What frequently comes across in songs like 'Communication Breakdown', 'Whole Lotta Love' and 'Immigrant Song' is a kind of proto punk. Despite the band’s well-documented skewering at the hands of Johnny Rotten et al later in the Seventies, during this early period, Led Zeppelin were themselves reacting to what they perceived as the increasing intellectualisation of beat music. To the rock snobs in the British music press, the band was mostly regarded as a crass, degenerate version of Cream.

It’s a distinction that appears somewhat arbitrary from this distance, although in historical terms the punks’ aversion is easier to grasp. By the mid-to-late Seventies, the band’s energy was increasingly diverted from creating songs into establishing what would become the rock band bildungsroman of cliché; mouths stuffed with gold, nostrils clogged with cocaine, the whole foppish, fin-de-siecle aesthetic curdling into something sleazy, vapid and tragic. Even Plant and Page later acknowledged that someone needed to come along and press the reset button.

But all that was further down the line. While the band was hardly abstaining during the period when the BBC sessions were recorded, the fallout was some way off yet. “John Paul Jones and I had been session musicians,” says Page, “so we were used to going to the BBC and working under controlled conditions where every second is costing money, so we were always very efficient. There was no messing about. We weren’t going to go in there pissed.”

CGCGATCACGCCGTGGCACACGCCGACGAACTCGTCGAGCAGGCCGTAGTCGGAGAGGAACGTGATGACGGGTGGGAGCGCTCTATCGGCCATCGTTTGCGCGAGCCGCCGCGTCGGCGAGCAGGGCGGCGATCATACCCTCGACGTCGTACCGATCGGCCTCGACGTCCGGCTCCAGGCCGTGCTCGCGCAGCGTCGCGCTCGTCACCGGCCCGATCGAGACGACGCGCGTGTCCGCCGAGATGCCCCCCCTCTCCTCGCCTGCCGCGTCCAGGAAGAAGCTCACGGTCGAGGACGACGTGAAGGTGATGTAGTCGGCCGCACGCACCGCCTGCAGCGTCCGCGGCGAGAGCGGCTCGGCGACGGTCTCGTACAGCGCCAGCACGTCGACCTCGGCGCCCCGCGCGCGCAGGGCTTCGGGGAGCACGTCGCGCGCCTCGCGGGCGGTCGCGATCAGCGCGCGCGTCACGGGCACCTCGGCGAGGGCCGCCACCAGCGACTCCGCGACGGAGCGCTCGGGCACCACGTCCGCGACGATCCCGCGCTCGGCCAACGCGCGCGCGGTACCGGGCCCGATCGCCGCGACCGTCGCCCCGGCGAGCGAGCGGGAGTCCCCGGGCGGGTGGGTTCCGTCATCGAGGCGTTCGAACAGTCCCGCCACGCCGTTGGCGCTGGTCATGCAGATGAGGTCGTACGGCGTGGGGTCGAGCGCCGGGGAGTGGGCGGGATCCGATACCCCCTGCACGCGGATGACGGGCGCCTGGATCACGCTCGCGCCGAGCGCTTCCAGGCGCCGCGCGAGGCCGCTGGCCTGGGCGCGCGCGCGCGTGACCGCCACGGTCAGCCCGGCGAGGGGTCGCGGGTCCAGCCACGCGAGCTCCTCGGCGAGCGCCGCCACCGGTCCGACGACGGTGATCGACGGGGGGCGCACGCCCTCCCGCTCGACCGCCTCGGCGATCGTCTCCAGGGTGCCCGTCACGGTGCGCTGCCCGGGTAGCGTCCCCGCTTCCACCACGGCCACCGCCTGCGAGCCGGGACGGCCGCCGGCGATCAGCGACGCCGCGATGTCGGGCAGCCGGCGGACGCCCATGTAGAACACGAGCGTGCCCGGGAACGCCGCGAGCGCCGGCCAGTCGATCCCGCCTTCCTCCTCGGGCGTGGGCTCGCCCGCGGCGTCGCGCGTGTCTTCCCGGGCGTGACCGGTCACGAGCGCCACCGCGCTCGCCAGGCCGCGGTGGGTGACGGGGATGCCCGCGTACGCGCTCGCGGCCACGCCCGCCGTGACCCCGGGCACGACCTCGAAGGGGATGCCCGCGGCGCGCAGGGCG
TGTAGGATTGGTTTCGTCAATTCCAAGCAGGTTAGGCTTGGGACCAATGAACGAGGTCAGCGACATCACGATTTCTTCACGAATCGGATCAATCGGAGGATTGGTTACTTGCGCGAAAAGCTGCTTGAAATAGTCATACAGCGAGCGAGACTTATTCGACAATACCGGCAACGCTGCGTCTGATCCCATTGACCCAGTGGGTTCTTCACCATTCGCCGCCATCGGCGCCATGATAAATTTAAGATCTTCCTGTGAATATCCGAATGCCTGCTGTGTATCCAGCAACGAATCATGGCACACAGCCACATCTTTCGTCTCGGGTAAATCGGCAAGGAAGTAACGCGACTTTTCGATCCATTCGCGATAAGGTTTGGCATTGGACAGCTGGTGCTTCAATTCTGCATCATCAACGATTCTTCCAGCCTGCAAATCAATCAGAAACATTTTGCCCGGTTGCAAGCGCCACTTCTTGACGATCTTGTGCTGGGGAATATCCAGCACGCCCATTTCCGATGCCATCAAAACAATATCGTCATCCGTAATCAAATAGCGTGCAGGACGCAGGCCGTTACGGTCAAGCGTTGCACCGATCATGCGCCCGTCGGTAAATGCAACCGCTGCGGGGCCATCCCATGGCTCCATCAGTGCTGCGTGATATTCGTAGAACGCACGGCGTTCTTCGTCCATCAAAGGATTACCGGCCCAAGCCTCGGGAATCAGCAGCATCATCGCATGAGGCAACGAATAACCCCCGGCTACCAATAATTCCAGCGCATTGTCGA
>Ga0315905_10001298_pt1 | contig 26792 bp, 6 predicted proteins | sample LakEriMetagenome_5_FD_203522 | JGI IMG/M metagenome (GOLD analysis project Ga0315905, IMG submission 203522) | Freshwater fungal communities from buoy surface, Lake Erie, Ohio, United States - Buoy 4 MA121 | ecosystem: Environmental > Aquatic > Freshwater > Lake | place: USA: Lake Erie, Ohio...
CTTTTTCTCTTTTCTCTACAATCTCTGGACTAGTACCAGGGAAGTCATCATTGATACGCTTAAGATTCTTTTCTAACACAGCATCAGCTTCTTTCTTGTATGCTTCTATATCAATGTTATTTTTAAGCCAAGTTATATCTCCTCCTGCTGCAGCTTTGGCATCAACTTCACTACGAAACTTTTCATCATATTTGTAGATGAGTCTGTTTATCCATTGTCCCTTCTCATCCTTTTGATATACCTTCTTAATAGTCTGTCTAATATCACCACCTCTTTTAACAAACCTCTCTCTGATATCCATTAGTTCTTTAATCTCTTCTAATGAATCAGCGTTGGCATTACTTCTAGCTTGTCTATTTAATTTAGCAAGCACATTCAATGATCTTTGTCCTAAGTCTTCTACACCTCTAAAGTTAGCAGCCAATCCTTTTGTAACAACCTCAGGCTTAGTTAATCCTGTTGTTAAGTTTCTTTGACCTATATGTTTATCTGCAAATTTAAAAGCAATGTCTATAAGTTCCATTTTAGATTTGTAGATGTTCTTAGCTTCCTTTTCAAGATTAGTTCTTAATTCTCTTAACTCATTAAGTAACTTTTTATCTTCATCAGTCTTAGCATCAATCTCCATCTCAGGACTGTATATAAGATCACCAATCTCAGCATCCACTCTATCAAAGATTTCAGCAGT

Radio One had only been established by the BBC in 1967, and the idea of groups coming in to do sessions was still a novelty. It meant Led Zeppelin were effectively guinea pigs, and these recordings considered auditions. “We’d done about four sessions before a piece of correspondence came back to say we’d passed the audition,” says Page, smiling. One of the advantages of such novelty, though, was an opportunity to shape the format. “We had the freedom to record what we wanted. There were three or four songs that were recorded on the session and then we started making up numbers as well. It was literally, here’s a riff, one-two-three-four, let’s go.”

The rest of the additional material on The Complete BBC Sessions consists of further live versions of tracks heard on the 1997 release. One could question why anyone needs five versions of 'Communication Breakdown', or three versions of tracks like 'Dazed and Confused' and 'You Shook Me', but you could just as well argue that if fans are going to listen to these songs over and over, why not enjoy some variations? What they can’t fail to reveal is the band’s virtuosity and improvisational skill, that ‘telepathic’ quality in live performances that made them popular enough to become the pioneers stadium rock. It’s a dubious accolade perhaps, given all the cock rock, shock rock and hair rock that was to ride in on the comet’s tail, but then, they can hardly be blamed for that.